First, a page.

Studies and tests

To understand how autostereograms work and to be able to recreate them, one has to understand the mechanism of human eyes. This page explores the topic of 3D vision and why people see dimensions. And finally, presents simple tests everyone can do at home to understand how autostereograms work.

scientific context

Human eye anatomy is very similar to the camera structure, which is no surprise as the first cameras closely mimicked eye mechanisms. Therefore, the most approachable way of describing eye anatomy is by the juxtaposition of the two. The figure below highlights the most important parts of the human organ of sight. Homo sapiens, just like many other mammals, have two eyes, which share one common area of view. Thanks to this vision intersection area people can perceive depth and recognise shapes much better than other species. This physical attribute is called binocular vision, which, as opposed to monocular vision, involves two eyes.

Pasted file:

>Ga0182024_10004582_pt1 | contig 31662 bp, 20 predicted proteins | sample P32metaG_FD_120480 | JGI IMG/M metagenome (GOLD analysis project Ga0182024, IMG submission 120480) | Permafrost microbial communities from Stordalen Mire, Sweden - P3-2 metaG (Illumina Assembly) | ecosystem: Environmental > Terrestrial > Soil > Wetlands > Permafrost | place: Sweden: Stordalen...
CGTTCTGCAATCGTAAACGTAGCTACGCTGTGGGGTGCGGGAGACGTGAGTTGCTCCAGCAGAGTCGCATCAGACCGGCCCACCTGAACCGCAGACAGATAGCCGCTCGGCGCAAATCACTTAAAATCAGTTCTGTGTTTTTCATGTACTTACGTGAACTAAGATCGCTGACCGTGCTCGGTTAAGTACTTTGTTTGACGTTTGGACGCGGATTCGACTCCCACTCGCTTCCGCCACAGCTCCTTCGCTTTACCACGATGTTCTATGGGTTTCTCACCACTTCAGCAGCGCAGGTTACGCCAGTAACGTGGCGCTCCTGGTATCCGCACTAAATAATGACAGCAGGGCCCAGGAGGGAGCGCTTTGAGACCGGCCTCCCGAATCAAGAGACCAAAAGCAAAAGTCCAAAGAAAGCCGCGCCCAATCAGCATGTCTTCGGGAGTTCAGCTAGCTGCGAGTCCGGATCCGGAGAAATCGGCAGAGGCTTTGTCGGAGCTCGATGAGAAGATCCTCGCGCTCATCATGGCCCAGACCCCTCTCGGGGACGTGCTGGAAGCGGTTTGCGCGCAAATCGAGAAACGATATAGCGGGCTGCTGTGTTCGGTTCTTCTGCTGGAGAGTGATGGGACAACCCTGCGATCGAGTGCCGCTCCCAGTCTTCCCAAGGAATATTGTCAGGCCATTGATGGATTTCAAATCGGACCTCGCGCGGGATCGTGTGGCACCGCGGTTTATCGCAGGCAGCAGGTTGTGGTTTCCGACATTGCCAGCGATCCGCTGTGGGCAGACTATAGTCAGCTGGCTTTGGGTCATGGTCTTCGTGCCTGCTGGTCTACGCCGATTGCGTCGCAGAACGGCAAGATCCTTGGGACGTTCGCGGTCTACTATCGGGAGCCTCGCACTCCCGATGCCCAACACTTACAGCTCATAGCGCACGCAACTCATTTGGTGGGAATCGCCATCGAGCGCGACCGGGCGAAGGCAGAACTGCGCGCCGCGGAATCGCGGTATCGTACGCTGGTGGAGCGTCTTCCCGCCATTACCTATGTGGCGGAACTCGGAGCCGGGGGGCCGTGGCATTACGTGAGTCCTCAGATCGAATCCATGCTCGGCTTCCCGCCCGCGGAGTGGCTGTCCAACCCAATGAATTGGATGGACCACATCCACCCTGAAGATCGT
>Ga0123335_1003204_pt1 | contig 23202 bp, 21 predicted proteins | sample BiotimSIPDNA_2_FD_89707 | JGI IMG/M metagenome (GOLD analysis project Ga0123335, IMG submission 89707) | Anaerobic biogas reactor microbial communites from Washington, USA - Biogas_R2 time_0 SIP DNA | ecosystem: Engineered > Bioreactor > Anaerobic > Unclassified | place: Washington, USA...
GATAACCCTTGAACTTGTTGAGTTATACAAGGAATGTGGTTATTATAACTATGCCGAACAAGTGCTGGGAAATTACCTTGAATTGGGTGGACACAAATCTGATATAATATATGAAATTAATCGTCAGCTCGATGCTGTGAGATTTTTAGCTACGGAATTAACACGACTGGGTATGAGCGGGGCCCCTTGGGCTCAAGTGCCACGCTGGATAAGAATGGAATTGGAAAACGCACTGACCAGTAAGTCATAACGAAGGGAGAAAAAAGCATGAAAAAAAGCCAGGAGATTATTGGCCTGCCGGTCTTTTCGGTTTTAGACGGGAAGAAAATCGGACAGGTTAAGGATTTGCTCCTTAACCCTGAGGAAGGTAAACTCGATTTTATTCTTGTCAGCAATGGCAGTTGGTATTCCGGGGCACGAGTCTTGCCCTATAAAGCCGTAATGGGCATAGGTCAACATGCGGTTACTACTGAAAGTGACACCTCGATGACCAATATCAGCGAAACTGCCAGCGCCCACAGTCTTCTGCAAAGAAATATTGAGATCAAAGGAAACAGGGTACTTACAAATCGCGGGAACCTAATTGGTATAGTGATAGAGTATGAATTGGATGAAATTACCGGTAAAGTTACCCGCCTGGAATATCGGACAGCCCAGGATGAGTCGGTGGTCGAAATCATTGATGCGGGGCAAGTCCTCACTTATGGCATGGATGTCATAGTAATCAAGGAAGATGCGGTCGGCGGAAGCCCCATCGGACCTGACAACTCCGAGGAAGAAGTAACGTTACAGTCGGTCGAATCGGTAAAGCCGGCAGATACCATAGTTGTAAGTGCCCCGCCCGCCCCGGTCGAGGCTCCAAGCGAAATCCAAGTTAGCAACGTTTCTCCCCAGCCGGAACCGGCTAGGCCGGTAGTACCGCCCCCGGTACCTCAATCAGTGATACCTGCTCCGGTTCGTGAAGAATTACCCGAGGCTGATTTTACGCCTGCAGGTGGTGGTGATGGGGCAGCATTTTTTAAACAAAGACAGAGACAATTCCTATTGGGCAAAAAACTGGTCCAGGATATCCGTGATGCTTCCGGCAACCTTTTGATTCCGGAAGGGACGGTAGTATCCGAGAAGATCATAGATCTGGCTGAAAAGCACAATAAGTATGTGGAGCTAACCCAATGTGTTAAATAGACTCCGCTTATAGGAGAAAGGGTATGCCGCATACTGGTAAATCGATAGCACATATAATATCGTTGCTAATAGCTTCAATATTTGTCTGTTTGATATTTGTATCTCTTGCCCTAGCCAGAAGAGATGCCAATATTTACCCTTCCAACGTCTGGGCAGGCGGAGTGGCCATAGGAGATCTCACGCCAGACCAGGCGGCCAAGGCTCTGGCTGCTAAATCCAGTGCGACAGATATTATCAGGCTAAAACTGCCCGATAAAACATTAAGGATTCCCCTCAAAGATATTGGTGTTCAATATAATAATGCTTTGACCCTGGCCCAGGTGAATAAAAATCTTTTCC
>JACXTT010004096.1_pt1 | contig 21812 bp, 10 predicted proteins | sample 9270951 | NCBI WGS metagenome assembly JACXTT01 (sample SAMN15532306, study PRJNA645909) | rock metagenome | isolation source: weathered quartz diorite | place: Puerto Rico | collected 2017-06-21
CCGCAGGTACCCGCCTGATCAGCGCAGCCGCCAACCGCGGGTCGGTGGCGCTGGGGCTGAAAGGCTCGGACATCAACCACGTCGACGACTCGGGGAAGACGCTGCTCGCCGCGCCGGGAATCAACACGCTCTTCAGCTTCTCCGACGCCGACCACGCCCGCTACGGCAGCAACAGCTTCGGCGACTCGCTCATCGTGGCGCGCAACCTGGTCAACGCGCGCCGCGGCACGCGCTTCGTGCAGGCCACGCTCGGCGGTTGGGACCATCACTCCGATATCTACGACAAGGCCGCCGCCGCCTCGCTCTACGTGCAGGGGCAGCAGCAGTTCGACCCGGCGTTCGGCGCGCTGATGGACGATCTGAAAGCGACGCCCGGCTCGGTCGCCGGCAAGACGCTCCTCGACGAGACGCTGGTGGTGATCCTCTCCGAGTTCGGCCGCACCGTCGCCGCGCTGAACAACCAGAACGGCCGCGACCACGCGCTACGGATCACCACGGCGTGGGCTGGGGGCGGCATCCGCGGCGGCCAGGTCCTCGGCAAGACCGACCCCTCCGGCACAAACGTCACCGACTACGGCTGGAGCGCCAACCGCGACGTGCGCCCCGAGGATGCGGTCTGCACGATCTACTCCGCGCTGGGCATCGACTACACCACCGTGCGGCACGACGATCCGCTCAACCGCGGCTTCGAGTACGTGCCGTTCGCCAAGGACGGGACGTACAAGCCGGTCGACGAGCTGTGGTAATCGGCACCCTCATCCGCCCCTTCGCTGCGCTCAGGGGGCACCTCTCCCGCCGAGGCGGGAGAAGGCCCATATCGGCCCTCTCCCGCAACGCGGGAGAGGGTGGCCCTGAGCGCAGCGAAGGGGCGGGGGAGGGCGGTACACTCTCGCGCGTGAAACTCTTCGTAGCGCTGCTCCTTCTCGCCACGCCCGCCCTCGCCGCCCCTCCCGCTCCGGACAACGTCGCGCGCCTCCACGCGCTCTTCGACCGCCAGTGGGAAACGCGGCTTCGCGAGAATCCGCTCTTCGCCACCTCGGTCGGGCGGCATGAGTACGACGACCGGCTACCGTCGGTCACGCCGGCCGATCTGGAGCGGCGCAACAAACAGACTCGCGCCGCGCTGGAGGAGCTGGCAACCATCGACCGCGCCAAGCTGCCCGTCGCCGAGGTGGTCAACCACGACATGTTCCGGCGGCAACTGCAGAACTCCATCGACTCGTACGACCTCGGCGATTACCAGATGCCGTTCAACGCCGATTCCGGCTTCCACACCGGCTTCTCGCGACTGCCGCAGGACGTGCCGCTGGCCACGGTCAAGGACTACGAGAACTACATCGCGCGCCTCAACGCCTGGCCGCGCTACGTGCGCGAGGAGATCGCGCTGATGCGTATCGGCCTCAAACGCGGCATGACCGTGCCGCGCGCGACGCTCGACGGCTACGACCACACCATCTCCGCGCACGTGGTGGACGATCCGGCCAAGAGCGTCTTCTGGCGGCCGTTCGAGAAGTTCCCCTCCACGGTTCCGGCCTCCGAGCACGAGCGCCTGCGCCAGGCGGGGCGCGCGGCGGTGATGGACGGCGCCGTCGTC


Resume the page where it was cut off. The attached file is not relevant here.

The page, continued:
Eye anatomy compared to camera structure. Credit: W. Szczypinska
Representation of binocular and monocular vision. Credit: Created by W. Szczypinska

Depending on the distance of the object, its image on the retina is projected in a different place and scale. Moreover, each eye creates a different projection of the same object on the retina. This can be observed when looking at a distant target and closing one eye at a time; the object will change its position and angle depending on which eye is opened. So when looking with both eyes we end up with two different images, how is it possible we see only one? This is thanks to our brain, which looks for similarities in the two images from two retinas and merges objects that appear to be the same (Tricart, 2017, 4), this phenomenon gives the illusion of depth but also allows to trick our brains into seeing unreal things.